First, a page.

The video portion of the project is basically complete, though I'm sure I'll continue to make adjustments as I go on. Unfortunately, I'm not really able to capture footage and post it here because the computer gets way too laggy when it has to play, process, and capture videos at the same time. I'll try to figure out a way to remedy this, but for now, I'll just keep you waiting for the March 17th performance.
Since I began working on this project, I've been trying to decide how this piece is going to be "performed" and this dilemma is coming to the forefront as I grapple with the aural portion of the piece. The video could, theoretically, go on forever--there are 210 possible combinations of videos that could be projected simultaneously (thank you, MathIsFun.com) and because the videos are all different, irregular lengths, it's very unlikely that the exact same image would ever appear on screen at the same time.
That said, there is a fairly small amount of imagery and thematic material in the video component of the project. This was intentional, because I wanted the video to be cohesive enough to be used in a finite-length performance. I'm worried that it would make for a pretty boring installation because there is such little variety. Because of my background is in writing and performing music, I still have a little trouble coming to terms with things that aren't temporally bound. I still think of experiencing things with a beginning, middle, and an end and I have some desire to somehow control how things unfold in time.
I feel like I need to make a hard-and-fast decision about this, because I don't see there being much of a gray area between a finite-length performance and an ongoing "installation". Even if I were to make it an installation and also present smaller excerpts of the video/audio as a more traditional performance, it would be so experientially different, it could hardly be considered the same piece.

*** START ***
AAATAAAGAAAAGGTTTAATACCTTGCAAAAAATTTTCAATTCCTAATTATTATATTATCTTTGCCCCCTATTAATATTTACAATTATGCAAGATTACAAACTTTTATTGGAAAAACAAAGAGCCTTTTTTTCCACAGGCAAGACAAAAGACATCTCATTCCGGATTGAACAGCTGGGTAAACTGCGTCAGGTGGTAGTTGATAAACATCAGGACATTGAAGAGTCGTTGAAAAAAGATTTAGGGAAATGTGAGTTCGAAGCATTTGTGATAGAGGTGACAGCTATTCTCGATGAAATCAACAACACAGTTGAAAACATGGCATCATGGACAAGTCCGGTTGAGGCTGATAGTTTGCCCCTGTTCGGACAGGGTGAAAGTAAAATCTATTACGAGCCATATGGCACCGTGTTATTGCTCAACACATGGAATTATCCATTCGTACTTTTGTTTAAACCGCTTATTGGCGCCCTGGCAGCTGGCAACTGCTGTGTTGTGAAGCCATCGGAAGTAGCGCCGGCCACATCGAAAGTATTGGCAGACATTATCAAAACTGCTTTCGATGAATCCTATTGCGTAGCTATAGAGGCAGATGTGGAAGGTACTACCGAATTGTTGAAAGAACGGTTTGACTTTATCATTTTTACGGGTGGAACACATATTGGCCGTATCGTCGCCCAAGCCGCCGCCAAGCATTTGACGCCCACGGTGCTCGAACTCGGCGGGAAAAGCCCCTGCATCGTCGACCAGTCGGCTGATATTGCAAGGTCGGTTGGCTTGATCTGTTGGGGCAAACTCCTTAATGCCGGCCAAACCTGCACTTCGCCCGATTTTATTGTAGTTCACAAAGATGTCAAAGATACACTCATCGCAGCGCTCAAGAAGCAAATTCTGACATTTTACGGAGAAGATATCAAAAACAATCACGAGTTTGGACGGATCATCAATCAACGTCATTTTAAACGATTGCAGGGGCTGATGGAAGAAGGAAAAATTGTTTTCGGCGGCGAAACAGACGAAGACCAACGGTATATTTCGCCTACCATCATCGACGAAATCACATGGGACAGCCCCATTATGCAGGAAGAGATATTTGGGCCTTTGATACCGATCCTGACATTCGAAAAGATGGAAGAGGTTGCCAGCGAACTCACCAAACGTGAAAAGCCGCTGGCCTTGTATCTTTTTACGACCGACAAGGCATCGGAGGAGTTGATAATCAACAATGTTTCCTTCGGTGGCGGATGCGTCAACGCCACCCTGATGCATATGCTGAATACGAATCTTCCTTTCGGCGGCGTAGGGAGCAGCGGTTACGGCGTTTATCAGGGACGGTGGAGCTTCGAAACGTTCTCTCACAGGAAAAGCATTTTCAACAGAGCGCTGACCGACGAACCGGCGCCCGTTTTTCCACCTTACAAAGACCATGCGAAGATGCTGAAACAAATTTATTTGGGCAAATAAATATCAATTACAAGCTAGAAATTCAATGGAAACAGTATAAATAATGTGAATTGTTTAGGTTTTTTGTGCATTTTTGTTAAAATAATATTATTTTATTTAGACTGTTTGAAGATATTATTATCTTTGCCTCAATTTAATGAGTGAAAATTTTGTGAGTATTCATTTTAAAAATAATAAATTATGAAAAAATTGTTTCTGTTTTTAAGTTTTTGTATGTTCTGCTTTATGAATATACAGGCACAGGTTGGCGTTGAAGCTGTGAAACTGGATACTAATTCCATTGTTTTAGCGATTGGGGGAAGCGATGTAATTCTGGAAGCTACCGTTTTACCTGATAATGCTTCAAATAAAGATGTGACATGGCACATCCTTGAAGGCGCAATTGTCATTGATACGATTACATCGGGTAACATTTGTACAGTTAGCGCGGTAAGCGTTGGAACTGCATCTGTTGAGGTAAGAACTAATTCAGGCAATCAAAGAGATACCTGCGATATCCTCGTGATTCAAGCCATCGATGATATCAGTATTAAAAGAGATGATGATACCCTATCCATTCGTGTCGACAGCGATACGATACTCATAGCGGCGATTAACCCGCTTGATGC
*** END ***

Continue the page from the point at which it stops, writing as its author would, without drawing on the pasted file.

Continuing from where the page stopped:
This past summer, I saw/heard an incredible installation by Stephanie Loveless at the Bard College MFA Thesis Exhibition. She put little speakers into dozens of glass jars and quietly played music she had recorded through these jar speakers, which were scattered all around an entirely bare room. When you walked into the room, all you could hear was a gentle, white-noise-like wash of sound, but you could pick up one or two jars, hold them to your ears, and hear your own private mix of sound. Looking at her website, it looks like she used similar techinques with her piece Non (rien et rien).
Loveless still maintained quite a bit of control over the way the sounds in this piece (I forgot the title) unfolded in time, while still making the actual experience largely up to the listener. She controlled the form of the sounds played through the jar speakers, but let the overarching macro-form be dependent on which jars the listeners picked up. Something like this might be the answer for my piece, as well.
Anyway, I think that I need to set up a makeshift installation for myself and see how I like it and also experiment with fixed-length performances. I'm sure I'll know what to do once I see it, but I'd love to hear others' opinions about this issue, too.